A large number of viruses use a specialized portal for entry of DNA to the viral capsid and for its polarized exit at the beginning of infection. These families of viruses assemble an icosahedral procapsid containing a portal protein oligomer in one of its 12 vertices. The viral ATPase (terminase) interacts with the portal vertex to form a powerful molecular motor that translocates DNA to the procapsid interior against a steep concentration gradient. The portal protein is an essential component of this DNA packaging machine. Characterization of single amino acid substitutions in the portal protein gp6 of bacteriophage SPP1 that block DNA packaging identified sequential steps in the packaging mechanism that require its action. Gp6 is essential at early steps of DNA packaging and for DNA translocation to the capsid interior, it affects the efficiency of DNA packaging, it is a central component of the headful sensor that determines the size of the packaged DNA molecule, and is essential for closure of the portal pore by the head completion proteins to prevent exit of the DNA encapsidated. Functional regions of gp6 necessary at each step are identified within its primary structure. The similarity between the architecture of portal oligomers and between the DNA packaging strategies of viruses using portals strongly suggests that the portal protein plays the same roles in a large number of viruses. (+info)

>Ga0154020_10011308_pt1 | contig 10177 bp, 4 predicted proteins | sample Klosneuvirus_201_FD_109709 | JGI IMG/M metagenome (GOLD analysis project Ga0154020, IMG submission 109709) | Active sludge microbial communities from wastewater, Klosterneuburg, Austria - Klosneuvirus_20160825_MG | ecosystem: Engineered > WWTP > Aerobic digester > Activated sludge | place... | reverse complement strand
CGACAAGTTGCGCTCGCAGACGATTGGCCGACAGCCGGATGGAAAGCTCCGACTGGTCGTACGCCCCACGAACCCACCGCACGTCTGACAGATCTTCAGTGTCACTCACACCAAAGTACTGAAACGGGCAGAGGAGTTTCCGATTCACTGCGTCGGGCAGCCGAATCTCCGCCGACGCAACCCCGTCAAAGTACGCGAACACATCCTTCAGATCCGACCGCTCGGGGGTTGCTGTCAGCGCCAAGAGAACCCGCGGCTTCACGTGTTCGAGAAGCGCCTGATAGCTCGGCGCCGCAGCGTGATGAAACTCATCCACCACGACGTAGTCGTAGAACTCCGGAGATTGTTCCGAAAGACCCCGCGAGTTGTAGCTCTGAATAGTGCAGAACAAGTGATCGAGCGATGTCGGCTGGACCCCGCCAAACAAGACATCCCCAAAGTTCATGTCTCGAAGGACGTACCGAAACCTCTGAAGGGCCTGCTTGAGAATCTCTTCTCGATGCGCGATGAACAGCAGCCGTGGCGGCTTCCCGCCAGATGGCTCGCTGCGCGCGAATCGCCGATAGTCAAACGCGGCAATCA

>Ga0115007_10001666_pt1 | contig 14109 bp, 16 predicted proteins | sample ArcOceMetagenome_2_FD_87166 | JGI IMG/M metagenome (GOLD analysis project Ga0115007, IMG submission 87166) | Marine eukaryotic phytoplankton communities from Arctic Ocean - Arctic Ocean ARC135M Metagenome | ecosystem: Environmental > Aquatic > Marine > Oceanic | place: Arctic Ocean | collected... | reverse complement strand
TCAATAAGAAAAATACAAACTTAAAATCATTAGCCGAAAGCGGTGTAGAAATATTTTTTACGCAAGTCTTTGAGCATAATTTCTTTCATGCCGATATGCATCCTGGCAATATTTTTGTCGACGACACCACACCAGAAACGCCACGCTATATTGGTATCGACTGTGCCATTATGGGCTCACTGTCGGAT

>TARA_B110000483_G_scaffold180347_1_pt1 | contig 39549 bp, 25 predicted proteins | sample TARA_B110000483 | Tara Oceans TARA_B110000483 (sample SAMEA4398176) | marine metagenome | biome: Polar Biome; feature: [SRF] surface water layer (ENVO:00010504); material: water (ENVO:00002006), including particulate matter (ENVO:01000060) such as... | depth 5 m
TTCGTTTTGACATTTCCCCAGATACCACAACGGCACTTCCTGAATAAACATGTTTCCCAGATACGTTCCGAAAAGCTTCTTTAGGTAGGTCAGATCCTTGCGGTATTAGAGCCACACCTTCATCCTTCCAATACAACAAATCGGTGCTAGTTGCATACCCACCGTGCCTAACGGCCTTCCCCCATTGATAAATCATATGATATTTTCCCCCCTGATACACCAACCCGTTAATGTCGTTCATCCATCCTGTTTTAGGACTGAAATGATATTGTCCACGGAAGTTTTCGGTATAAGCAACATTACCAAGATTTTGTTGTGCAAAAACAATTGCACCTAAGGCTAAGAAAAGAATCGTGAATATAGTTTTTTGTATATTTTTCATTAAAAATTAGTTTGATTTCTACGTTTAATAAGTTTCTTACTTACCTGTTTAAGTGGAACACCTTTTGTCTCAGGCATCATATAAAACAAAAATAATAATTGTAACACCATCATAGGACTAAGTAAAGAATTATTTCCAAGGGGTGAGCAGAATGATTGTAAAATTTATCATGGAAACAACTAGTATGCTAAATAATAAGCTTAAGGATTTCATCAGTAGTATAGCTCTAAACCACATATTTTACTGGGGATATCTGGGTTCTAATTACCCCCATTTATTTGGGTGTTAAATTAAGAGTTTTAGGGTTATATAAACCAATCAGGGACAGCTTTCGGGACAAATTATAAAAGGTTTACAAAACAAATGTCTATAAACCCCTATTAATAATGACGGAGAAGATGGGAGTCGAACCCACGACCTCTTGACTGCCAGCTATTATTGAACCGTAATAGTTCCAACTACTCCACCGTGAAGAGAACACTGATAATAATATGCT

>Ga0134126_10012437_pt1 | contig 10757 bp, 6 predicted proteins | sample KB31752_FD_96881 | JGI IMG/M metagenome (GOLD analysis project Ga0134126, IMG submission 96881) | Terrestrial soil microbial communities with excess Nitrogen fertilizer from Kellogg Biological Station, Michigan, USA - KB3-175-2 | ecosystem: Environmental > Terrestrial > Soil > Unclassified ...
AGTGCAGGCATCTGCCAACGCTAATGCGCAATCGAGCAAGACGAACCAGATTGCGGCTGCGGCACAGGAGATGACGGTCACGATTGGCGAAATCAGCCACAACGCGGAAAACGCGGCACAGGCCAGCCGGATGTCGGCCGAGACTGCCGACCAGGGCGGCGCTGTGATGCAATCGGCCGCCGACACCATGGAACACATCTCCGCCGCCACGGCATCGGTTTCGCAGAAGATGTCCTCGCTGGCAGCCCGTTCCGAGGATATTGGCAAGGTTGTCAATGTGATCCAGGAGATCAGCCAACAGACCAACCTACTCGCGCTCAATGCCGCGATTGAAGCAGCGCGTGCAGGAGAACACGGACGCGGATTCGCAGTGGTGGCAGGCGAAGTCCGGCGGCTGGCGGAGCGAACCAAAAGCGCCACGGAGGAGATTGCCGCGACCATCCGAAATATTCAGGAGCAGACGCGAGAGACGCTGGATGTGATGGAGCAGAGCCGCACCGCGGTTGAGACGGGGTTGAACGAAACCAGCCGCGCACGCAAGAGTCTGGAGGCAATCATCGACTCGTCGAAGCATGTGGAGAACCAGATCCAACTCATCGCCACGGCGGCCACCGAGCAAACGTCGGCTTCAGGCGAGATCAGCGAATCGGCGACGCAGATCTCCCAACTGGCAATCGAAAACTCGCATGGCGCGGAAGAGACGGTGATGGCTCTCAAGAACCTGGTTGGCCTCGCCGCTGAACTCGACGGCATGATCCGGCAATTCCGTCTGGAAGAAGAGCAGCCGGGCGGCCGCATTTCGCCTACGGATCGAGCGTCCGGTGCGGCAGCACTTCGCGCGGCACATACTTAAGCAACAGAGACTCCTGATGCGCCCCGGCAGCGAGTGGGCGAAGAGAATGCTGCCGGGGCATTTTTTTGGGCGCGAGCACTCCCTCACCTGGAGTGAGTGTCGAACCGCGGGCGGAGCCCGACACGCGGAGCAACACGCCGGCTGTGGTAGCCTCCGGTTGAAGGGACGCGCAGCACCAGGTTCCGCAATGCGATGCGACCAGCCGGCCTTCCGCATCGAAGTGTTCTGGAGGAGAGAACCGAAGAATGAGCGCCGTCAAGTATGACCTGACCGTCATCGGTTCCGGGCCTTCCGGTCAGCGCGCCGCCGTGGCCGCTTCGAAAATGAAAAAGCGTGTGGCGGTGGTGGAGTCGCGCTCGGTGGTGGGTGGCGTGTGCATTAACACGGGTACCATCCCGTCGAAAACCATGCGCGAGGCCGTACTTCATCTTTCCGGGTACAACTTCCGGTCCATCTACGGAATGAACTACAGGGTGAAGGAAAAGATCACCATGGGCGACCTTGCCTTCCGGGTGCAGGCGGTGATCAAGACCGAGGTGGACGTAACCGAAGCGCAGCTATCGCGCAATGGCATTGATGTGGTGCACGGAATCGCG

Peculiarities of the DNA of MM1, a temperate phage of Streptococcus pneumoniae.
The abundant presence of temperate phages in the chromosomes of clinical isolates of Streptococcus pneumoniae has been well documented. The genome of MM1, a temperate phage of pneumococcus, has been isolated as a DNA-protein complex. The protein is covalently bound to the DNA, was iodinated in vitro with Na125I, and has an Mr of 22,000. Electron microscopy and enzymatic analyses revealed that the MM1 genome is a linear, circularly permuted, terminally redundant collection of double-stranded DNA molecules packaged via a headful mechanism. The location of the pac site appears to be downstream of the terminase, between orf32 and orf34 of the MM1 genome. (+info)
Complete genomic nucleotide sequence of the temperate bacteriophage Aa Phi 23 of Actinobacillus actinomycetemcomitans.
The entire double-stranded DNA genome of the Actinobacillus actinomycetemcomitans bacteriophage Aa Phi 23 was sequenced. Linear DNA contained in the phage particles is circularly permuted and terminally redundant. Therefore, the physical map of the phage genome is circular. Its size is 43,033 bp with an overall molar G+C content of 42.5 mol%. Sixty-six potential open reading frames (ORFs) were identified, including an ORF resulting from a translational frameshift. A putative function could be assigned to 23 of them. Twenty-three other ORFs share homologies only with hypothetical proteins present in several bacteria or bacteriophages, and 20 ORFs seem to be specific for phage Aa Phi 23. The organization of the phage genome and several genetic functions share extensive similarities to that of the lambdoid phages. However, Aa Phi 23 encodes a DNA adenine methylase, and the DNA packaging strategy is more closely related to the P22 system. The attachment sites of Aa Phi 23 (attP) and several A. actinomycetemcomitans hosts (attB) are 49 bp long. (+info)